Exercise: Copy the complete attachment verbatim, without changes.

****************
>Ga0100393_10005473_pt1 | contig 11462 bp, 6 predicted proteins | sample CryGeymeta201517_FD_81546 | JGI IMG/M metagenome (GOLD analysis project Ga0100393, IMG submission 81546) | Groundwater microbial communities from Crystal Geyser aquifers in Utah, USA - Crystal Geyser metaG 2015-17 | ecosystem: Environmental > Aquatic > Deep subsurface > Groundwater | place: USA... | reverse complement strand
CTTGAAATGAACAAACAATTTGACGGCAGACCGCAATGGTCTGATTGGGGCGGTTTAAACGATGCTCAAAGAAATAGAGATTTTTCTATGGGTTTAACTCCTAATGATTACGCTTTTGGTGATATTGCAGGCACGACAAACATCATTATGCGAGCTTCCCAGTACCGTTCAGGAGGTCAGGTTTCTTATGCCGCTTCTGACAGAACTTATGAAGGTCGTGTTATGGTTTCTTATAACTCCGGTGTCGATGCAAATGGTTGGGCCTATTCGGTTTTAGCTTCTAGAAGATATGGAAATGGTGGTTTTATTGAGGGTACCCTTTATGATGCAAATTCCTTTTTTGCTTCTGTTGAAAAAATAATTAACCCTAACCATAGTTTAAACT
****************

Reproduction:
>Ga0100393_10005473_pt1 | contig 11462 bp, 6 predicted proteins | sample CryGeymeta201517_FD_81546 | JGI IMG/M metagenome (GOLD analysis project Ga0100393, IMG submission 81546) | Groundwater microbial communities from Crystal Geyser aquifers in Utah, USA - Crystal Geyser metaG 2015-17 | ecosystem: Environmental > Aquatic > Deep subsurface > Groundwater | place: USA... | reverse complement strand
CTTGAAATGAACAAACAATTTGACGGCAGACCGCAATGGTCTGATTGGGGCGGTTTAAACGATGCTCAAAGAAATAGAGATTTTTCTATGGGTTTAACTCCTAATGATTACGCTTTTGGTGATATTGCAGGCACGACAAACATCATTATGCGAGCTTCCCAGTACCGTTCAGGAGGTCAGGTTTCTTATGCCGCTTCTGACAGAACTTATGAAGGTCGTGTTATGGTTTCTTATAACTCCGGTGTCGATGCAAATGGTTGGGCCTATTCGGTTTTAGCTTCTAGAAGATATGGAAATGGTGGTTTTATTGAGGGTACCCTTTATGATGCAAATTCCTTTTTTGCTTCTGTTGAAAAAATAATTAACCCTAACCATAGTTTAAACT